We have been looking at some of the key themes in the Spiritual Canticle in recent blog postings. I would like to turn to consider and reflect on some ideas in the Living Flame of Love. In the prologue to the Living Flame of Love John says, “There is no reason to marvel at God granting such sublime and strange gifts” (F. Prologue .2). Many people who read and study John of the Cross can readily identify with the challenges and struggles he describes in climbing Mount Carmel. They can see their own dark experiences in his descriptions of the dark night of the soul. They can also identify with the longings for love and union in the encounter of the lovers in the Spiritual Canticle. Yet, many of these devotees of John of the Cross do not find themselves in the Living Flame of Love. It is simply not for them—so they think. They know it describes the final stage of the spiritual life and are convinced few ever get there and feel their time and energy are best spent on the struggles of the journey. However, there is something about the Living Flame that helps put everything else into focus and makes everything else worthwhile. John tells us what it is—get used to God’s generosity to us all.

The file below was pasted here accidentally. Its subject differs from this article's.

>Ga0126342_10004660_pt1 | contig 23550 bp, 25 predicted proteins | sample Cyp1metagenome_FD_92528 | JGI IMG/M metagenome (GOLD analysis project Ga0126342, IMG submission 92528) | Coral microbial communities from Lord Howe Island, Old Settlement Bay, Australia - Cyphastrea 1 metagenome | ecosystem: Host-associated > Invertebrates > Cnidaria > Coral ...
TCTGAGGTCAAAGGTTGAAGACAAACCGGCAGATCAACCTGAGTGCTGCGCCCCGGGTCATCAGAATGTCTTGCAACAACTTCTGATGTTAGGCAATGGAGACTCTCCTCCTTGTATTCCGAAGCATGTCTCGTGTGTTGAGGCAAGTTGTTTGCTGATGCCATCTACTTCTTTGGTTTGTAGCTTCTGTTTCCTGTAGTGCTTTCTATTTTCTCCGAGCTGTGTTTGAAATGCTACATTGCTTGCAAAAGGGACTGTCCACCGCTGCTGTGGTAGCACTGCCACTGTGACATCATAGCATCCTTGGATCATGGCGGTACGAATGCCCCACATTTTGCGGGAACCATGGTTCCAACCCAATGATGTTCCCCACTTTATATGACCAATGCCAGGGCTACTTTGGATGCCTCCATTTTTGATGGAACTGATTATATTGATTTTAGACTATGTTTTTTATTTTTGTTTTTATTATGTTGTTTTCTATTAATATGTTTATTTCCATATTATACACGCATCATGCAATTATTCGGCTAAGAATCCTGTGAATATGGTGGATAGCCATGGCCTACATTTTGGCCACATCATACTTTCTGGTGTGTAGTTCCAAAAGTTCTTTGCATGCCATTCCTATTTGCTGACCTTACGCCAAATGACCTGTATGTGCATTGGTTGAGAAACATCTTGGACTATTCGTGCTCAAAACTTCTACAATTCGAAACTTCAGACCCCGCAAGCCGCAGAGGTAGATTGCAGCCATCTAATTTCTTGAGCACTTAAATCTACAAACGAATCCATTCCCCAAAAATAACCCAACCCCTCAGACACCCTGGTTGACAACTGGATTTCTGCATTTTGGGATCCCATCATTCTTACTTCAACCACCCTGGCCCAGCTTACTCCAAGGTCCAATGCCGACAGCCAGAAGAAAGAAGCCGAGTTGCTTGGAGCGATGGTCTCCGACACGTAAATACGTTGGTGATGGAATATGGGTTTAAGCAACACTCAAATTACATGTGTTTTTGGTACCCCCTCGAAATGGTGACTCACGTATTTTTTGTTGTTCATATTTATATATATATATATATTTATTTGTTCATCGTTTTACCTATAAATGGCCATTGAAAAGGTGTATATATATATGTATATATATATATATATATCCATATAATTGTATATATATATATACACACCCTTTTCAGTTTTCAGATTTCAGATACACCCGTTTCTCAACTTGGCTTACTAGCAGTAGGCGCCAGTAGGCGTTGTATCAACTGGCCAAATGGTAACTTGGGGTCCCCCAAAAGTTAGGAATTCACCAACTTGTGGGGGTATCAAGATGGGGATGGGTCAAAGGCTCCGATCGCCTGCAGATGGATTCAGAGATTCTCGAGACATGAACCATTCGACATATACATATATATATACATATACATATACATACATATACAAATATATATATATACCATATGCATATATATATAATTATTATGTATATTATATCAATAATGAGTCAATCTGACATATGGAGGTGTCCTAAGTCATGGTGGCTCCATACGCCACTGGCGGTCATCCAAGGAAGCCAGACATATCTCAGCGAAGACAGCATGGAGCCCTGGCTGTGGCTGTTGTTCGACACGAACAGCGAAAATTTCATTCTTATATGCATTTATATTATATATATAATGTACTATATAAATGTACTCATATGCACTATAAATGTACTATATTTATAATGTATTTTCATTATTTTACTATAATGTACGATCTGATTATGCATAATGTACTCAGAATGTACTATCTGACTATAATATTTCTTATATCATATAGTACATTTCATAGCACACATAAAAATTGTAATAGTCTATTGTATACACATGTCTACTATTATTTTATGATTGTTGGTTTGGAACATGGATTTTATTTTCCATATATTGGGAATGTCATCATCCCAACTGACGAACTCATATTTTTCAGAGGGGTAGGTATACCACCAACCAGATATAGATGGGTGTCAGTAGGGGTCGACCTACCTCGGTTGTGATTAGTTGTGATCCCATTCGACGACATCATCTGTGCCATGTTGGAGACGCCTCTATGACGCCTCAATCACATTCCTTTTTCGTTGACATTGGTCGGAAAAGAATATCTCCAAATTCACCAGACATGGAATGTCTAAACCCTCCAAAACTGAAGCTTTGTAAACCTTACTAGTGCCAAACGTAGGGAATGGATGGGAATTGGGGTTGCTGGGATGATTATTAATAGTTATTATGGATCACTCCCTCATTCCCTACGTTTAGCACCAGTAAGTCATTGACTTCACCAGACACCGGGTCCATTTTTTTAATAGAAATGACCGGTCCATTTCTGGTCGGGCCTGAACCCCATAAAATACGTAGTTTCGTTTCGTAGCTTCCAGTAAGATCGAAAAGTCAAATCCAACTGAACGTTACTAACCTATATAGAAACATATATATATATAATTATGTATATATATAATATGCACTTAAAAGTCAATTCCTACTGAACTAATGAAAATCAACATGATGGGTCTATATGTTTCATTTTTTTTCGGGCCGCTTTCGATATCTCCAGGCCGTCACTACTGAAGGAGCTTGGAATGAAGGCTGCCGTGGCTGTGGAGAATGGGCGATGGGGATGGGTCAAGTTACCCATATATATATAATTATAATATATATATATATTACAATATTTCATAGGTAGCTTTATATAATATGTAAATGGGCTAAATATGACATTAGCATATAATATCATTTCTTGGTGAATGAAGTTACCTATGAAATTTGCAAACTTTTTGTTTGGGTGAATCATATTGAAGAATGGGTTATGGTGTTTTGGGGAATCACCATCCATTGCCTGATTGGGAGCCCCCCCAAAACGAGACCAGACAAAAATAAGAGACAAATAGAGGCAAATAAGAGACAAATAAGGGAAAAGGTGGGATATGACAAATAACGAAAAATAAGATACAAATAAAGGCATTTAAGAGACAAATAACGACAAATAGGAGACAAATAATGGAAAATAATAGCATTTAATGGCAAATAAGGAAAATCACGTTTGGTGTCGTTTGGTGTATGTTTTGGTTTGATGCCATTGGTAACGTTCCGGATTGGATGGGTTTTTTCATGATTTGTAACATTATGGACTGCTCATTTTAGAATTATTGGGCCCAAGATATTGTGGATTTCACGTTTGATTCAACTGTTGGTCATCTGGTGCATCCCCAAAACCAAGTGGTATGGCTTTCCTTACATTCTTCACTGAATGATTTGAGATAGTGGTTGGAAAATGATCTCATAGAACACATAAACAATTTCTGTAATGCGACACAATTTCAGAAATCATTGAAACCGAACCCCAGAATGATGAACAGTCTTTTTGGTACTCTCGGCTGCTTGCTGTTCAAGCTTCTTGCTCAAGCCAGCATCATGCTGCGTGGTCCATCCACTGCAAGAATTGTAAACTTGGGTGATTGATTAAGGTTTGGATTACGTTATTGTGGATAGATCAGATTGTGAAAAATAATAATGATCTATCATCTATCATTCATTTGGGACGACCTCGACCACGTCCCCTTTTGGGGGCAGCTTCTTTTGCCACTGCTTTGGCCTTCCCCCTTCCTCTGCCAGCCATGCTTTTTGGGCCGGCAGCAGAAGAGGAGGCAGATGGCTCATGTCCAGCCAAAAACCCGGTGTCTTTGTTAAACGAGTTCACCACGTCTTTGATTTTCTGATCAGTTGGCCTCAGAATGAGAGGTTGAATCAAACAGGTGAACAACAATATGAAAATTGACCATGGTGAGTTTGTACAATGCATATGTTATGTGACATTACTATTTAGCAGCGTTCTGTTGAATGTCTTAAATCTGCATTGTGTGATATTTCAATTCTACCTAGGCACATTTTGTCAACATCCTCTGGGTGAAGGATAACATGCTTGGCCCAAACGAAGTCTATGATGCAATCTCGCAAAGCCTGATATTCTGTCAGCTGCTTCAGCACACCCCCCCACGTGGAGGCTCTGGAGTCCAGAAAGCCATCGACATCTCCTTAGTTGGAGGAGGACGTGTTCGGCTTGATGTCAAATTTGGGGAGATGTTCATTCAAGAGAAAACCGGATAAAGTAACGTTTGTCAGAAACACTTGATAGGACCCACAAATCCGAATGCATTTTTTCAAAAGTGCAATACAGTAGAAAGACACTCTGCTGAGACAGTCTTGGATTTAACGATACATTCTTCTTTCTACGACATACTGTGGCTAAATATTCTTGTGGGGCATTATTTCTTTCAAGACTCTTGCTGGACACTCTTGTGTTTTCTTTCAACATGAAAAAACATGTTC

The Living Flame describes how the Holy Spirit makes a person live in God. This transformation in the depths of one’s personality is an encounter with the mystery of God that gives one a new source of identity and destiny. In this poem and commentary, the person is on fire with love, inflamed in divine union, immersed in the revelations of the Trinity, and so gifted that only a veil separates him or her from complete union. Of course, no one earns this. It is God who draws us to divine life, for God always takes the initiative, being the primary Lover. It is the nature of God to be love and to love. Always moved by infinite love, it is of the essence of God to extend love—it is who God is. Salvation history describes God’s strategy of love for us all, and it tells us how God constantly takes a risk with us, sharing and inviting us to love. Moreover God’s gifts of love are not just for a small elite group. John reminds us that God “is not closefisted but diffuses Himself abundantly, as the sun does its rays, without being a respecter of persons” (F. 1.15). But, this is where John wants his readers to be real in appreciating God’s awesome gifts of love, and so he insists, “There is no need to marvel at God granting such sublime and strange gifts” (F. Prologue.2). “Do not wonder that God brings some souls to this high peak” (F. 2. 5). Really, “There is no need to be amazed” (F. 2.36). John wants his readers to get used to God acting in this way.